I planned to do my homework for this article, but I’ve decided not to. Maybe this is because a hot bath seems preferable to scouring obscure aviation books, or maybe it’s because I hope somebody will read this and give me the answer I want.
Military aircraft have long carried national markings. It’s a good idea as they can reduce the chance of ‘friendly fire’ incidents. You’re probably aware of the famous one used by both the RAF and 60s mods, the mean black and white cross of World War II German aircraft and the rather camp USAF roundel. A roundel by the way is a circular symbol, so the USAF’s is slightly impure as it has horizontal protrusions. Occasionally aircraft markings need to be changed as they look too much like those of the enemy. The large red circle in the centre of RAF roundels was too similar to the Japanese air force’s so RAF aircraft operating in Asia became two-tone blue affairs. This we all know and are comfortable with.
There was always an odd contradiction in national markings being used in conjunction with camouflage: markings are designed to be conspicuous and camouflage to conceal or at least confuse. In the early part of World War II the RAF found the white in their roundels too conspicuous so made the white band thinner and in some cases removed it altogether. When D-Day came the danger of friendly fire was deemed greater than the threat of the enemy and subsequently highly visible ‘invasion stripes’ were added (also, the large numbers of aircraft close together rendered the early IFF transponders useless).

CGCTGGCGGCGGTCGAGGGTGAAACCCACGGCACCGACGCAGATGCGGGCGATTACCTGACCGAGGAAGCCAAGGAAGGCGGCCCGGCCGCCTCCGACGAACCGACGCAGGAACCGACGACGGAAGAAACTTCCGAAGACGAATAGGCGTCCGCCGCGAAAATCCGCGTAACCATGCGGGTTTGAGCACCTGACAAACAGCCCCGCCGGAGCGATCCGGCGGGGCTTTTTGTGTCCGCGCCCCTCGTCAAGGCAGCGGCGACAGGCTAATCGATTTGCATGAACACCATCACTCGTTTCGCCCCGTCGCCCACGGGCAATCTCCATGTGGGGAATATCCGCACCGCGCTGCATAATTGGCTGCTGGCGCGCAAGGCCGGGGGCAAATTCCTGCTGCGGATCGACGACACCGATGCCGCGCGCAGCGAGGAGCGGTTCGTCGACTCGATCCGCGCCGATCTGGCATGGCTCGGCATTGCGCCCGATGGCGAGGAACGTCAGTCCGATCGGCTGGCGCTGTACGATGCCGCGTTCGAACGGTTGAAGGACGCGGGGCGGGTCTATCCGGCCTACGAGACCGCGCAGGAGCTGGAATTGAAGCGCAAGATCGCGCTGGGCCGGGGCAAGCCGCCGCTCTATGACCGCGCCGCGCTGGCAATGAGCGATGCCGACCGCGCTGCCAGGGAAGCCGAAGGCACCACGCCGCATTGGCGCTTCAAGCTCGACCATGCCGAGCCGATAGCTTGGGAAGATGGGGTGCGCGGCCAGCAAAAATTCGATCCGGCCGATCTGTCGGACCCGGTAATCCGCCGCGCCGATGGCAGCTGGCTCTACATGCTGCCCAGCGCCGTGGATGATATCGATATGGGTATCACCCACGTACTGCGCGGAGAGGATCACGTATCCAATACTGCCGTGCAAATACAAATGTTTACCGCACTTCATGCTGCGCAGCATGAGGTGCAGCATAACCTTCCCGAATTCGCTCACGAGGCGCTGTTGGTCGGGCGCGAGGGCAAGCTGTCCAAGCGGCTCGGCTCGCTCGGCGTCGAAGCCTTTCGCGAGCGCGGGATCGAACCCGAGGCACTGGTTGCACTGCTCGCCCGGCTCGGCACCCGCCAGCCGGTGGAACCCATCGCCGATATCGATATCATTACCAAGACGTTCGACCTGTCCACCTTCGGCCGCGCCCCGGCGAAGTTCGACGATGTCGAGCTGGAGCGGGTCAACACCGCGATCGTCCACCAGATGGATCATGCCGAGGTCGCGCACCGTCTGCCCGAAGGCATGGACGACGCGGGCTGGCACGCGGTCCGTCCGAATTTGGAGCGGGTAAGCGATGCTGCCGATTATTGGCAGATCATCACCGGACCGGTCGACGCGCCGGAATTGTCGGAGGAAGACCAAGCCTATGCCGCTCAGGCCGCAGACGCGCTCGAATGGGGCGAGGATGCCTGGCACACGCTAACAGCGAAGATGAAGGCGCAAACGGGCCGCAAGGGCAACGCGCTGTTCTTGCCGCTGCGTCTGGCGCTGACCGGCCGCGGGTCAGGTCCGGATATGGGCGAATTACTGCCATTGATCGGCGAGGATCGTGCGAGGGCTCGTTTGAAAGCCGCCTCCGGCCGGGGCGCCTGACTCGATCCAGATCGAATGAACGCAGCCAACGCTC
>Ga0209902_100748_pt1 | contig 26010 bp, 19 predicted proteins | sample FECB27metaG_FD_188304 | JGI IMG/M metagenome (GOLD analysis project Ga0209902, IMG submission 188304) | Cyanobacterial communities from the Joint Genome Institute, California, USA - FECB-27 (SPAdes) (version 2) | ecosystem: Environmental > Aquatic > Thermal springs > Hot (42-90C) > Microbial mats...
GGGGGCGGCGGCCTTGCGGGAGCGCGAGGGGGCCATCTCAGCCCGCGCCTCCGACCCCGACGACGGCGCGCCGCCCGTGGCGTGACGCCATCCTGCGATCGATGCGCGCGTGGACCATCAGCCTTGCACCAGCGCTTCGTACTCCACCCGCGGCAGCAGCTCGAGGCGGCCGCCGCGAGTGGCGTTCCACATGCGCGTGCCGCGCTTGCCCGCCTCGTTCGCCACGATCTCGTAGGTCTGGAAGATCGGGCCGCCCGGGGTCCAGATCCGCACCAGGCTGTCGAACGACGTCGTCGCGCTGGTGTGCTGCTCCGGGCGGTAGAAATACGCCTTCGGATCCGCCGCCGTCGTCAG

Before I get side-tracked let’s jump straight to the subject in hand. What is the point of ‘lo-viz’ markings? From the late 1970s to the 1990s all military aircraft went grey. It was found to be the best all-round camouflage and soon fighters, bombers and even transport aircraft all went grey (with very few exceptions). Modellers from around the world killed themselves due to the tedium and enamel paint producers tipped gallons of brilliant hues out into canals and tripled production of the universe’s most boring colour.
(Trainers, on the other hand, went black — which despite the opinion of night fighter scheme designers is the most conspicuous colour in most light conditions.)
RAF roundels became washed-out ghosts of their former selves. Red became pink, mid-blue became the pale blue of invalid cars of the 1980s. In the 2000s it became even more extreme with some roundels losing their colour altogether and becoming grey, often making national identification by symbol alone close to impossible.
So are those symbols supposed to be seen or not? The idea of low-visibility traffic signs is preposterous, so why ‘lo-viz’ aircraft markings? Is it an attempt to pay lip-service to international conventions while optimising camouflage? If this is the case then the rules are so weak and silly then maybe they’re not worth following- where are these rules set anyway? Who invented them?
I leave this to you wise reader to solve as my bath is almost run and I’d like another glass of wine.
A fascinating article on aircraft camouflage can be found here.